Citizen involvement is an important part of the National Pollutant Discharge Elimination System (NPDES) permit program. Citizen involvement occurs at the time of the initial State NPDES authorization process, through submission of public comments and participation at public hearings, and may occur during any substantial program revision. Citizens may also participate in the Federal rulemaking process where NPDES program requirements are established. Citizen participation helps to ensure the NPDES permit program is working effectively in every community.
A large body of information is available to help interested citizens understand how the NPDES permit program helps to achieve the Nation's clean water goals. If you are a citizen that wants more information on the NPDES permit program, Water Permitting 101 (PDF) (11 pp, 37K, About PDF) is a brief overview and history of NPDES program.
If you have concerns about the NPDES program administration in your area, there are a number of steps you make take to voice your concerns. The following list recommends informal options:
- Verify whether your State has been authorized to administer the NPDES program. Call or write your permitting authority to voice your concerns.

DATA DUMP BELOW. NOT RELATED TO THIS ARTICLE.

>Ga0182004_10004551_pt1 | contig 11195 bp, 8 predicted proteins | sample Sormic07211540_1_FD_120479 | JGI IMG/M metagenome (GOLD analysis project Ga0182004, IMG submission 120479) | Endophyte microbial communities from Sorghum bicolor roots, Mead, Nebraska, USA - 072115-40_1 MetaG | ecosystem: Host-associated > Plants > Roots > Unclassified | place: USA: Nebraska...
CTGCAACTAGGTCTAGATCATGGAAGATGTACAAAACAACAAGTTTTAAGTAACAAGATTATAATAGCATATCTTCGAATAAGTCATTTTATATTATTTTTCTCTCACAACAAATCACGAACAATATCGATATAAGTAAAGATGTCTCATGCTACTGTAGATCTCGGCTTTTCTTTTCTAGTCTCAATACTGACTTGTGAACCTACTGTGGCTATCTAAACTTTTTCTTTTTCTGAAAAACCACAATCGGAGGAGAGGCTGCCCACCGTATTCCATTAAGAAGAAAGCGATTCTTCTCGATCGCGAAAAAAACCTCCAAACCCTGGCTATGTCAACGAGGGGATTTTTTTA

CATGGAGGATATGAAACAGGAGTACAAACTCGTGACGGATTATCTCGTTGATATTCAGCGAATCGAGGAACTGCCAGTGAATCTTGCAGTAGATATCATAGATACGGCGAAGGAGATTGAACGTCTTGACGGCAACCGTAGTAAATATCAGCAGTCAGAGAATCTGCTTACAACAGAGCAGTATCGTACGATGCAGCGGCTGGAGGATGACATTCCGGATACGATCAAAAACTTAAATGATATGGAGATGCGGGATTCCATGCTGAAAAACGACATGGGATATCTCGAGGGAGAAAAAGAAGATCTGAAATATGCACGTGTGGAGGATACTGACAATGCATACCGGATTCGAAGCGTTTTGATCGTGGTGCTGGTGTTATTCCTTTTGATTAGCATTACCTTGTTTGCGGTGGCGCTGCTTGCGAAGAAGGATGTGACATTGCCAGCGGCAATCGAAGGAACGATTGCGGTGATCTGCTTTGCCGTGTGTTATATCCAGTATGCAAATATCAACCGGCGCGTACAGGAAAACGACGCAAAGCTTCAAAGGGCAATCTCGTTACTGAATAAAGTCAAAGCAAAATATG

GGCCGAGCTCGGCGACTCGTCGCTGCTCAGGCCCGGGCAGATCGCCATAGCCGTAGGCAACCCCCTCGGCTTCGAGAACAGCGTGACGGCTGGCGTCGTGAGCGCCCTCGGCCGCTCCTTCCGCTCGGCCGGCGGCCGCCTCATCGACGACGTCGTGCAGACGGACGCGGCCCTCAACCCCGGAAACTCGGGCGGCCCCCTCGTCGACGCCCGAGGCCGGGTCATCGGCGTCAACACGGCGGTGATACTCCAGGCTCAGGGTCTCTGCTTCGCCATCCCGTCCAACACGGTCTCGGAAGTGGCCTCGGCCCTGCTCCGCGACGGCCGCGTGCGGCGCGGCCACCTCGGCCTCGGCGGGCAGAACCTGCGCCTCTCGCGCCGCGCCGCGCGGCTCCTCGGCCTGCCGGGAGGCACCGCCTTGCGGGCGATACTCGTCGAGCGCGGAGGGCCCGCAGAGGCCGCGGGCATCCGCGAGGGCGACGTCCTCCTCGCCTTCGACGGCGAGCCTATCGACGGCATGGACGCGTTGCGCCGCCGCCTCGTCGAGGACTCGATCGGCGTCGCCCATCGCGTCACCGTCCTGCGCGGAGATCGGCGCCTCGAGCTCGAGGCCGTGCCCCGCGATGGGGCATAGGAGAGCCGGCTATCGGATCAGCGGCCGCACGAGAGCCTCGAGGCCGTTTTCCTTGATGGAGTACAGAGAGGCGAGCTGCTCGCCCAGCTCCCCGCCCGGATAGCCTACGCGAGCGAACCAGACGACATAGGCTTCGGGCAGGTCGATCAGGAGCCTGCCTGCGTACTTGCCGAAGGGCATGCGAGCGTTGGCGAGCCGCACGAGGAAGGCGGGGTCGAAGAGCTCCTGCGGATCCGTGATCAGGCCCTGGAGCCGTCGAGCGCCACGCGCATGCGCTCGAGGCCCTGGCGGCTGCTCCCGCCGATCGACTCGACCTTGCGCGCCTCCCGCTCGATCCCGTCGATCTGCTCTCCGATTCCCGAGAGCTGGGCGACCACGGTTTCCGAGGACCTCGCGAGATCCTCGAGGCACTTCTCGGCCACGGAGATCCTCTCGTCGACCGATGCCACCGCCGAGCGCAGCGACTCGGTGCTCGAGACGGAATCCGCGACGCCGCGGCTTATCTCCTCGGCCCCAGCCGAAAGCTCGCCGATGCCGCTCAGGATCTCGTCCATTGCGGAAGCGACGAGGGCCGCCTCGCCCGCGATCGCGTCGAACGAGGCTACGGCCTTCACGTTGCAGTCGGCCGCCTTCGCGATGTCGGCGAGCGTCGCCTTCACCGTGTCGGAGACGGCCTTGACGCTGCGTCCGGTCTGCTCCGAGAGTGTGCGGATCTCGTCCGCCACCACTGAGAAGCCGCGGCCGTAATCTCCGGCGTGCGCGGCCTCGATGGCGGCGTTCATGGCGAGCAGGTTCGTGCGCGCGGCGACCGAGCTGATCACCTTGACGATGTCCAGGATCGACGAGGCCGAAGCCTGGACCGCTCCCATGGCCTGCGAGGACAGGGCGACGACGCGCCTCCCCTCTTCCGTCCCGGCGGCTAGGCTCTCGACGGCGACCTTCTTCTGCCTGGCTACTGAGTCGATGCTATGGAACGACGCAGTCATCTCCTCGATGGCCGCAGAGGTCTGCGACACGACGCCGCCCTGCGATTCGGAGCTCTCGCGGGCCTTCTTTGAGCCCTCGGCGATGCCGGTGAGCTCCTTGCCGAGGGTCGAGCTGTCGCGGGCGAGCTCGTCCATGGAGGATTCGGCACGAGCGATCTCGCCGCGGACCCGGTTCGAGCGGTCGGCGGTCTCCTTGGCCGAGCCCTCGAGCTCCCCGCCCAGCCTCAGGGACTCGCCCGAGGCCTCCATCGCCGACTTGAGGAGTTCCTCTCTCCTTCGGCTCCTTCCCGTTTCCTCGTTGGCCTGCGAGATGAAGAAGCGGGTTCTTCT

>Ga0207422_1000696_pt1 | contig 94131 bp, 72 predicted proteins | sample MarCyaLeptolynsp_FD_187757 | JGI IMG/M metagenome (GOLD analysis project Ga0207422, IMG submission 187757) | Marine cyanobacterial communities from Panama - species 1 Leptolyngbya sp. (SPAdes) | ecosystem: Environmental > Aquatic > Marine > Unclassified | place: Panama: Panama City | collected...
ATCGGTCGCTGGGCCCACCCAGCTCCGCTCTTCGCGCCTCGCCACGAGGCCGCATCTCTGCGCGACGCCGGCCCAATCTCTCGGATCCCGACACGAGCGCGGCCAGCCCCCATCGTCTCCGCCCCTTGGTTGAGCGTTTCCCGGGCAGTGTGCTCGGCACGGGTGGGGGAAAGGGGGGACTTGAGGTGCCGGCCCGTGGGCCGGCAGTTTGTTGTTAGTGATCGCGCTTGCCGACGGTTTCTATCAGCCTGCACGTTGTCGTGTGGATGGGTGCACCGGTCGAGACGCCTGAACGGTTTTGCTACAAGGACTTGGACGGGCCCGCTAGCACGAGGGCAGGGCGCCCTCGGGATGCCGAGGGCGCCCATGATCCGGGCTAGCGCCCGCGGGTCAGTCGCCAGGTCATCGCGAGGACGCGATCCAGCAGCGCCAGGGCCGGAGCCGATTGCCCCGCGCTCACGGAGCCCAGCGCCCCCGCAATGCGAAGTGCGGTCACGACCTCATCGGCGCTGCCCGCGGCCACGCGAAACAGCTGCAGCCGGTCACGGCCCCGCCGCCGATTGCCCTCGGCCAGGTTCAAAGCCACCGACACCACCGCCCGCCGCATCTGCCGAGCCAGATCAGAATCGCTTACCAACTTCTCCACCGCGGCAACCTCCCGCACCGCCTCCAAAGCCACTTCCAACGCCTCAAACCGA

- Report a possible violation.
- If the State permitting authority does not satisfy your concern, identify the EPA Regional Office responsible for oversight of your state. You may call or write them to voice your concern.
- If the EPA Region does not satisfy your concern, call or write to EPA Headquarters, Office of Wastewater Management, Water Permits Division in Washington, DC.
- You may write a letter to the Administrator of the EPA.
- You may State your concerns in a petition for withdrawal of the State program as provided under CWA Section 402 (c) and 40 CFR 123.62.
- You may file a civil suit in a court of law.
NPDES Permit Program BasicsWho Are You?
- Industrial and Commercial Facilities
- Interested Citizens
- Municipalities and Wastewater Treatment Plants
- States and Tribes
- Animal Feeding Operations
- Combined Sewer Overflows
- Sanitary Sewer Overflows and Peak Flows
- Vessel Discharges